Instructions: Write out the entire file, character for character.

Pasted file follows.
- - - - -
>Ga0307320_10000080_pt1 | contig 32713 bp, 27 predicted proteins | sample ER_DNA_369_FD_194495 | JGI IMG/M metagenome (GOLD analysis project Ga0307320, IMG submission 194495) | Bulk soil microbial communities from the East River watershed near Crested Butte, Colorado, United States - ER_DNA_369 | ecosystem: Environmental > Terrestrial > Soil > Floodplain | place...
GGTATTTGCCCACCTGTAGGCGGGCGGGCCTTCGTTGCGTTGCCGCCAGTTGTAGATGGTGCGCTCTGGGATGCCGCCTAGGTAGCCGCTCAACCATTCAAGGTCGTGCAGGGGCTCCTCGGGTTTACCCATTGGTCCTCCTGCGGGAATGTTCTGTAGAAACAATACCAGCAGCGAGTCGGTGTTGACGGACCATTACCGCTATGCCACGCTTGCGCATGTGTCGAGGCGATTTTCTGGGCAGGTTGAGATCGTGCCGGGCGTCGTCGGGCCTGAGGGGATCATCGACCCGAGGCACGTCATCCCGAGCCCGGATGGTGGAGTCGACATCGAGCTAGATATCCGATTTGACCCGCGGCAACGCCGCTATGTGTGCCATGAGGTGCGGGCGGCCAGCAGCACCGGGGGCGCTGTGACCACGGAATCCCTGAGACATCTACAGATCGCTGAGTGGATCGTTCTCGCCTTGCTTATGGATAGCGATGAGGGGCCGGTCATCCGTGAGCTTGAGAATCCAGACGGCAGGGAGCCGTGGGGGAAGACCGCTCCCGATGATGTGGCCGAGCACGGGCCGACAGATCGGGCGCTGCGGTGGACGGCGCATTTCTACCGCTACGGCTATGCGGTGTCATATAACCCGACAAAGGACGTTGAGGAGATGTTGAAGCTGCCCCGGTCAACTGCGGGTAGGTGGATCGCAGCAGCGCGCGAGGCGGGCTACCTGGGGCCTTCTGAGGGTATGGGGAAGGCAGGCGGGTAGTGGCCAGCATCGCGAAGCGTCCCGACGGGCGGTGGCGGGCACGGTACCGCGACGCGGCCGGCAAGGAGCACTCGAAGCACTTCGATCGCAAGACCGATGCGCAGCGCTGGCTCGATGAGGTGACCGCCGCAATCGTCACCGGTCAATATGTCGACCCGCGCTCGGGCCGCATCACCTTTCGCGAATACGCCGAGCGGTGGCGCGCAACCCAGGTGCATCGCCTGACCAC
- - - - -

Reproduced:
>Ga0307320_10000080_pt1 | contig 32713 bp, 27 predicted proteins | sample ER_DNA_369_FD_194495 | JGI IMG/M metagenome (GOLD analysis project Ga0307320, IMG submission 194495) | Bulk soil microbial communities from the East River watershed near Crested Butte, Colorado, United States - ER_DNA_369 | ecosystem: Environmental > Terrestrial > Soil > Floodplain | place...
GGTATTTGCCCACCTGTAGGCGGGCGGGCCTTCGTTGCGTTGCCGCCAGTTGTAGATGGTGCGCTCTGGGATGCCGCCTAGGTAGCCGCTCAACCATTCAAGGTCGTGCAGGGGCTCCTCGGGTTTACCCATTGGTCCTCCTGCGGGAATGTTCTGTAGAAACAATACCAGCAGCGAGTCGGTGTTGACGGACCATTACCGCTATGCCACGCTTGCGCATGTGTCGAGGCGATTTTCTGGGCAGGTTGAGATCGTGCCGGGCGTCGTCGGGCCTGAGGGGATCATCGACCCGAGGCACGTCATCCCGAGCCCGGATGGTGGAGTCGACATCGAGCTAGATATCCGATTTGACCCGCGGCAACGCCGCTATGTGTGCCATGAGGTGCGGGCGGCCAGCAGCACCGGGGGCGCTGTGACCACGGAATCCCTGAGACATCTACAGATCGCTGAGTGGATCGTTCTCGCCTTGCTTATGGATAGCGATGAGGGGCCGGTCATCCGTGAGCTTGAGAATCCAGACGGCAGGGAGCCGTGGGGGAAGACCGCTCCCGATGATGTGGCCGAGCACGGGCCGACAGATCGGGCGCTGCGGTGGACGGCGCATTTCTACCGCTACGGCTATGCGGTGTCATATAACCCGACAAAGGACGTTGAGGAGATGTTGAAGCTGCCCCGGTCAACTGCGGGTAGGTGGATCGCAGCAGCGCGCGAGGCGGGCTACCTGGGGCCTTCTGAGGGTATGGGGAAGGCAGGCGGGTAGTGGCCAGCATCGCGAAGCGTCCCGACGGGCGGTGGCGGGCACGGTACCGCGACGCGGCCGGCAAGGAGCACTCGAAGCACTTCGATCGCAAGACCGATGCGCAGCGCTGGCTCGATGAGGTGACCGCCGCAATCGTCACCGGTCAATATGTCGACCCGCGCTCGGGCCGCATCACCTTTCGCGAATACGCCGAGCGGTGGCGCGCAACCCAGGTGCATCGCCTGACCAC